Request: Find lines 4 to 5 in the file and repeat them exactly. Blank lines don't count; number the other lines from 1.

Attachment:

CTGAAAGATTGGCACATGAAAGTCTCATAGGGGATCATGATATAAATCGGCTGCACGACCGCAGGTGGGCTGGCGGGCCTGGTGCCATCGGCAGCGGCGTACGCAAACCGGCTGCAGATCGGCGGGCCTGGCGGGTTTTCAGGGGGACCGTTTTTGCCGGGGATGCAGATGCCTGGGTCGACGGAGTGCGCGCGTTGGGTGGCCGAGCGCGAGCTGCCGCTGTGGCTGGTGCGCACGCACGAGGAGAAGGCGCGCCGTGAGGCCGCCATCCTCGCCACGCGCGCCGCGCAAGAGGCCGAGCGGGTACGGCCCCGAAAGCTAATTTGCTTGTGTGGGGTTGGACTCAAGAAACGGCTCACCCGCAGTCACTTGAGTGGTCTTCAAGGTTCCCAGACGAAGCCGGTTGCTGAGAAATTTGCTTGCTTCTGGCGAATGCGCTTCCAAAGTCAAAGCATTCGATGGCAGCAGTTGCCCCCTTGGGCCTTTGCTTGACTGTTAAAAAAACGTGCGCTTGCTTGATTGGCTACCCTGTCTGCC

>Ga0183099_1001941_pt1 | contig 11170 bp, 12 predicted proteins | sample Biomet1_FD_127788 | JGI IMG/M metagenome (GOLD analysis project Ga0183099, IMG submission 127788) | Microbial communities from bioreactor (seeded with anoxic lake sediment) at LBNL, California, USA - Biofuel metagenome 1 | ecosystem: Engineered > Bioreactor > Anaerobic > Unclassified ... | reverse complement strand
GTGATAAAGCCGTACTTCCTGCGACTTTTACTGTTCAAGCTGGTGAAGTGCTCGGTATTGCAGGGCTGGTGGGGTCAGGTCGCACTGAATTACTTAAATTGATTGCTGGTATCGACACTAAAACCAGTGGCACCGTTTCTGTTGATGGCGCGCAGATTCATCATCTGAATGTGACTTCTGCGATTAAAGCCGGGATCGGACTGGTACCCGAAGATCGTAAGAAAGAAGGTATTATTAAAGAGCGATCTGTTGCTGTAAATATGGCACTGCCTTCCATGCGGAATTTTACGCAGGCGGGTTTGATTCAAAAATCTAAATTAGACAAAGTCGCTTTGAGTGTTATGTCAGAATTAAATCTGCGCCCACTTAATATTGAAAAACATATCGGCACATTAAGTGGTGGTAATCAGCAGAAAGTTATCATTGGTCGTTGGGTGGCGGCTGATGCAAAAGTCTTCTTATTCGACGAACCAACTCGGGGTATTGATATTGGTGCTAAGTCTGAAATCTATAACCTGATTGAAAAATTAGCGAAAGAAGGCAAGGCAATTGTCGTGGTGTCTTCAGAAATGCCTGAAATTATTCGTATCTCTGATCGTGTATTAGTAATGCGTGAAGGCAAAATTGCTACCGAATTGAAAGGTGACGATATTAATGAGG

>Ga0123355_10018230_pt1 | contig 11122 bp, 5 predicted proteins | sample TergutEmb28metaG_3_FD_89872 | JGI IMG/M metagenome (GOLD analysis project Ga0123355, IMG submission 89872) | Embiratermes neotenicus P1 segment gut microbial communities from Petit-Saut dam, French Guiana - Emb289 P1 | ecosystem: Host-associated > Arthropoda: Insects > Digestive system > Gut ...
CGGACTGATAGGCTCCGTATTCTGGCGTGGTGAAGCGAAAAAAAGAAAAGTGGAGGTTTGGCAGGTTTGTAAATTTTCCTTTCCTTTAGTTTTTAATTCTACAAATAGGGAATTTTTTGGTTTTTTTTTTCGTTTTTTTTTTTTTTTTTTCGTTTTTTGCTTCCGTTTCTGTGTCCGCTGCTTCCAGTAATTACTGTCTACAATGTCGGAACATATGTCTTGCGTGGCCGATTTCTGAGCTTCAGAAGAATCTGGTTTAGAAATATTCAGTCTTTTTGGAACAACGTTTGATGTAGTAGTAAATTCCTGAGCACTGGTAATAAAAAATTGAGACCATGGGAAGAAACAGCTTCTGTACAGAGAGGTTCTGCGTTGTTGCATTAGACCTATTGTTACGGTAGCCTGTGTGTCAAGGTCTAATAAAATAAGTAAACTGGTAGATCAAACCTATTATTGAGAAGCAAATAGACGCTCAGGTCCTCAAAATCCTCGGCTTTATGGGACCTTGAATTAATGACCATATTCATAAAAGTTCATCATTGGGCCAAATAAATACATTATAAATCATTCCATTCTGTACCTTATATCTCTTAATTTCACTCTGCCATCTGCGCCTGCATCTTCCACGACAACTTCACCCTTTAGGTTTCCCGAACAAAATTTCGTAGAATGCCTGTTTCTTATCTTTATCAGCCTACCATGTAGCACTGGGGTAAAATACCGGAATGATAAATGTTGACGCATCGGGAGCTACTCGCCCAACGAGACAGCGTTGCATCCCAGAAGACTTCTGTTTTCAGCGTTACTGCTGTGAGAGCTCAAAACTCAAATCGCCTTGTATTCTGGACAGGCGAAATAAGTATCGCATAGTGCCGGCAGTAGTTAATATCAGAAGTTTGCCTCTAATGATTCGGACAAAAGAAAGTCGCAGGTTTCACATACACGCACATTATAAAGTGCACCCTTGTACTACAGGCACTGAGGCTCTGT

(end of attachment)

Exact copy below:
>Ga0123355_10018230_pt1 | contig 11122 bp, 5 predicted proteins | sample TergutEmb28metaG_3_FD_89872 | JGI IMG/M metagenome (GOLD analysis project Ga0123355, IMG submission 89872) | Embiratermes neotenicus P1 segment gut microbial communities from Petit-Saut dam, French Guiana - Emb289 P1 | ecosystem: Host-associated > Arthropoda: Insects > Digestive system > Gut ...
CGGACTGATAGGCTCCGTATTCTGGCGTGGTGAAGCGAAAAAAAGAAAAGTGGAGGTTTGGCAGGTTTGTAAATTTTCCTTTCCTTTAGTTTTTAATTCTACAAATAGGGAATTTTTTGGTTTTTTTTTTCGTTTTTTTTTTTTTTTTTTCGTTTTTTGCTTCCGTTTCTGTGTCCGCTGCTTCCAGTAATTACTGTCTACAATGTCGGAACATATGTCTTGCGTGGCCGATTTCTGAGCTTCAGAAGAATCTGGTTTAGAAATATTCAGTCTTTTTGGAACAACGTTTGATGTAGTAGTAAATTCCTGAGCACTGGTAATAAAAAATTGAGACCATGGGAAGAAACAGCTTCTGTACAGAGAGGTTCTGCGTTGTTGCATTAGACCTATTGTTACGGTAGCCTGTGTGTCAAGGTCTAATAAAATAAGTAAACTGGTAGATCAAACCTATTATTGAGAAGCAAATAGACGCTCAGGTCCTCAAAATCCTCGGCTTTATGGGACCTTGAATTAATGACCATATTCATAAAAGTTCATCATTGGGCCAAATAAATACATTATAAATCATTCCATTCTGTACCTTATATCTCTTAATTTCACTCTGCCATCTGCGCCTGCATCTTCCACGACAACTTCACCCTTTAGGTTTCCCGAACAAAATTTCGTAGAATGCCTGTTTCTTATCTTTATCAGCCTACCATGTAGCACTGGGGTAAAATACCGGAATGATAAATGTTGACGCATCGGGAGCTACTCGCCCAACGAGACAGCGTTGCATCCCAGAAGACTTCTGTTTTCAGCGTTACTGCTGTGAGAGCTCAAAACTCAAATCGCCTTGTATTCTGGACAGGCGAAATAAGTATCGCATAGTGCCGGCAGTAGTTAATATCAGAAGTTTGCCTCTAATGATTCGGACAAAAGAAAGTCGCAGGTTTCACATACACGCACATTATAAAGTGCACCCTTGTACTACAGGCACTGAGGCTCTGT